As heartbreaking as it is, death is a part of life, and having the right tools allows people to navigate their end-of-life care with as much comfort and support as possible. Knowing your options allows you and your loved ones to make informed and empowered decisions during this difficult time.
A key component of hospice and palliative care is pain management. Still, with so many options out there it can be difficult to know what the right option is for each person’s needs. Let’s take a closer look at what pain management options are available during hospice and palliative care.
Two terms you hear used often are hospice and palliative care – so what’s the difference between them?
When looking at hospice vs palliative care one of the main differences is how much longer a person is expected to live. They both aim to provide physical and emotional support for someone who is receiving care, however, there are a few key differences.
Hospice is intended for people who are likely to die within 6 months, while palliative care can last for any period from weeks to years. Palliative care provides support for people with life-threatening illnesses, which may include treatments that are aiming to cure the disease or ailment. Hospice services are a form of palliative care that focuses on symptom relief, not curing.
What they both have in common is comfort. How much can someone’s symptoms be relieved? How can this person soothe their discomfort as much as possible during this transition? That’s where pain management comes in.
Medical advances have given providers and the people they treat more options than ever when it comes to pain management. Whether someone is in the hospital receiving palliative care or is going through hospice at home (or vice versa) – there are pain management options available for everyone who is dying or navigating a life-threatening illness.
The World Health Organization (WHO) created the analgesic ladder to outline one strategy that can be used to treat pain in cancer patients. It has since been adapted and is used to treat patients with a wide variety of diseases.
Although this approach has some flaws, it is a helpful guideline for administering analgesics for pain relief during end-of-life care.
Prearranging provides complete peace of mind for you and the people you love.
The first step when figuring out a pain management plan is to assess someone’s discomfort. There are several scales available that providers use to help gauge how much pain a patient is in. These are important for all patients, but especially for those who are unable to communicate or self-report their pain – as their discomfort can go undertreated.
Pain is evaluated regularly, and their symptom management plan is updated accordingly. This plan may include a combination of tools and medications:
OTC pain relief
Over-the-counter pain medications are an accessible and affordable tool for people navigating palliative care. These include NSAIDs like ibuprofen and naproxen, and acetaminophen commonly found in Tylenol.
Although they’re available in stores, it’s important to discuss with your or your loved one’s provider about any potential contraindications when it comes to OTC analgesics and other medications they’re on. Additionally, healthcare providers may prescribe stronger versions of these medications.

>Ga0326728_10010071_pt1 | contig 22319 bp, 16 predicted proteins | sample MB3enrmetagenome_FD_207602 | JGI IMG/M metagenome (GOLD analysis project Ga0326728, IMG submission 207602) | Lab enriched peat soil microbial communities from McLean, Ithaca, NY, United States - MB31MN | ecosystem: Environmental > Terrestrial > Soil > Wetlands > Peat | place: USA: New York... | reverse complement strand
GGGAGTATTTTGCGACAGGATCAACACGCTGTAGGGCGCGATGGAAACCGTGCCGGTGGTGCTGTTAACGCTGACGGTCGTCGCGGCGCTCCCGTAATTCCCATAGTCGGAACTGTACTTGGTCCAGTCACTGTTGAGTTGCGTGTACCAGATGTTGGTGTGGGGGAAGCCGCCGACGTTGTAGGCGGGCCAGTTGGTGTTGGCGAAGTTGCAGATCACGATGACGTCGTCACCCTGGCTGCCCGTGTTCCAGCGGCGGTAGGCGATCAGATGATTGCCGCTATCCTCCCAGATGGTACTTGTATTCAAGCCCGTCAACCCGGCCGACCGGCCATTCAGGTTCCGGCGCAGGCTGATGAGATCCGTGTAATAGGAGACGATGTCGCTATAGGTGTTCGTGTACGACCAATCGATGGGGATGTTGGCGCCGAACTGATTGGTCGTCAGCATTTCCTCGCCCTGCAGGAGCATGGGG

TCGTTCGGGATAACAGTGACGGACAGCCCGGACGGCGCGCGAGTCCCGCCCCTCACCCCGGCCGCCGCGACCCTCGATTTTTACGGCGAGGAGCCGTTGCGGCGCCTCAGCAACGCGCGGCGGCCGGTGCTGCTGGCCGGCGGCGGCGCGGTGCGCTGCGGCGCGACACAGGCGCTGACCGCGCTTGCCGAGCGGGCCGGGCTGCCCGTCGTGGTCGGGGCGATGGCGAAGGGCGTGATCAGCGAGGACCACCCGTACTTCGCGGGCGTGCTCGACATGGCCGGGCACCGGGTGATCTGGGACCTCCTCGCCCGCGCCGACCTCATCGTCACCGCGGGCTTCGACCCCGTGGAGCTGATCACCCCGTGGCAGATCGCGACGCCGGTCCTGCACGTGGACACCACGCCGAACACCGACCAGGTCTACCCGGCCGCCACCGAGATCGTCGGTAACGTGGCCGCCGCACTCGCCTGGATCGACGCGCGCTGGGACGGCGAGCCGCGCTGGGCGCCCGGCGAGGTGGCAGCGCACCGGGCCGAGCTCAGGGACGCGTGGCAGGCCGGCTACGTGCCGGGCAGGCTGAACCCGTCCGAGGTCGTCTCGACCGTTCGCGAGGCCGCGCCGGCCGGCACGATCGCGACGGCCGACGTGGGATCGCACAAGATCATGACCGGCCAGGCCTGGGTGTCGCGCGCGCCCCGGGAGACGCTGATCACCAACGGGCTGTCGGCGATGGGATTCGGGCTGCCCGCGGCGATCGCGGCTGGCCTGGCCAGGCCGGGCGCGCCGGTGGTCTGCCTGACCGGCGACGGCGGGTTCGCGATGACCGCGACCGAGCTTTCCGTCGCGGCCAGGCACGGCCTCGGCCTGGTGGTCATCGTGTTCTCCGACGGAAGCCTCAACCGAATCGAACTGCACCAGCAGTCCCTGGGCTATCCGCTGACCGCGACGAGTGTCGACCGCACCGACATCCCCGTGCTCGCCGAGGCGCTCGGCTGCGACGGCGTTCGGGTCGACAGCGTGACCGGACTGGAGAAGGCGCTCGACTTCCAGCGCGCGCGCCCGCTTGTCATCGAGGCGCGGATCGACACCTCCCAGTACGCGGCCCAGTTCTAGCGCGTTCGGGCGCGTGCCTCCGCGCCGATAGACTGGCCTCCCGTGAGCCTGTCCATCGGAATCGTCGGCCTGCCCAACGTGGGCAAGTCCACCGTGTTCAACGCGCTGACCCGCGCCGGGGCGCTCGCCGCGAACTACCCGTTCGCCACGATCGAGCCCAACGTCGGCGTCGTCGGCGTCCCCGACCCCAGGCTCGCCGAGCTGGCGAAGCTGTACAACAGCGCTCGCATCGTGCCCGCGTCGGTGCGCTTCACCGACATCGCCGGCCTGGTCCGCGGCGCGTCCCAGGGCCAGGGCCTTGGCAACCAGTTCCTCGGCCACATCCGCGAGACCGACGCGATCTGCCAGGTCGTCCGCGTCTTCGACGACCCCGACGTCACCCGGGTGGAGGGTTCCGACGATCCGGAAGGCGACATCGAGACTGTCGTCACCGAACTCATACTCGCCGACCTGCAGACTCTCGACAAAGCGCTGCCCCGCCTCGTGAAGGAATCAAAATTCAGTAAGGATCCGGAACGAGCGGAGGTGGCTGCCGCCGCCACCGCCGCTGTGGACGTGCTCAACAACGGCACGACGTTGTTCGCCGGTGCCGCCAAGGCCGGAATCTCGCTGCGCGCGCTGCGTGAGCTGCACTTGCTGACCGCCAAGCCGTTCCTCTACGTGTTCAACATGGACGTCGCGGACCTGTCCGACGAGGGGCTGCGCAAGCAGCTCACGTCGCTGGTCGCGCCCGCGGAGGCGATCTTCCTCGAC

Prescription pain relief
Providers may turn to other types of medications to help ease symptoms. Some types of prescription pain management options that are used during palliative care include:
Opioid pain medications
Opioids are used to help manage strong to severe pain. People experiencing strong pain may be given weak opioids like tramadol or codeine while more severe pain is addressed using strong opioids like oxycodone or morphine.
A common and understandable concern when it comes to taking opioids is tolerance, addiction, and overdose. Healthcare providers or pain management specialists may switch up a patient’s pain relief plan by using different types of opioids and ways of administering the medication and changing your dosage.
There are many ways that opioids can be administered:
Opioid misuse is not a topic to brush over, and we at Eirene acknowledge that. For many people receiving end-of-life care, it is essential for their daily comfort.
Surgery is not commonly recommended during end-of-life care for pain management, but it may be helpful in some situations. People who for instance have a broken bone that requires surgical intervention may undergo a procedure because it will help provide pain relief during hospice care.
Non-pharmacological pain management
Pharmaceuticals are not the only option when it comes to pain management during palliative care. An integrated pain management plan most likely also includes non-pharmacological tools.
Some non-pharmacological pain management options include:
Emotional Health and Pain Management
Another huge component of pain management during end-of-life care is mental and emotional health. Anxiety and depression can exacerbate pain and interfere with someone’s quality of life while dying.
Providers may recommend antidepressants or anti-anxiety medications as part of someone's treatment plan. It can also be incredibly helpful to work with a mental health provider or someone who can provide non-medical support like a death doula.
Everyone has a right to live and die on their own terms, and with as much dignity and comfort as possible. Just like everyone has their own unique life, they also have a unique death. While that doesn’t include pain for everyone, it is the reality for many people.
Knowing your pain management options allows you or your loved one to navigate hospice or palliative care feeling informed and as prepared as possible. If you or a loved one are navigating end-of-life care know that our hearts are with you, and know you deserve all the support you can get.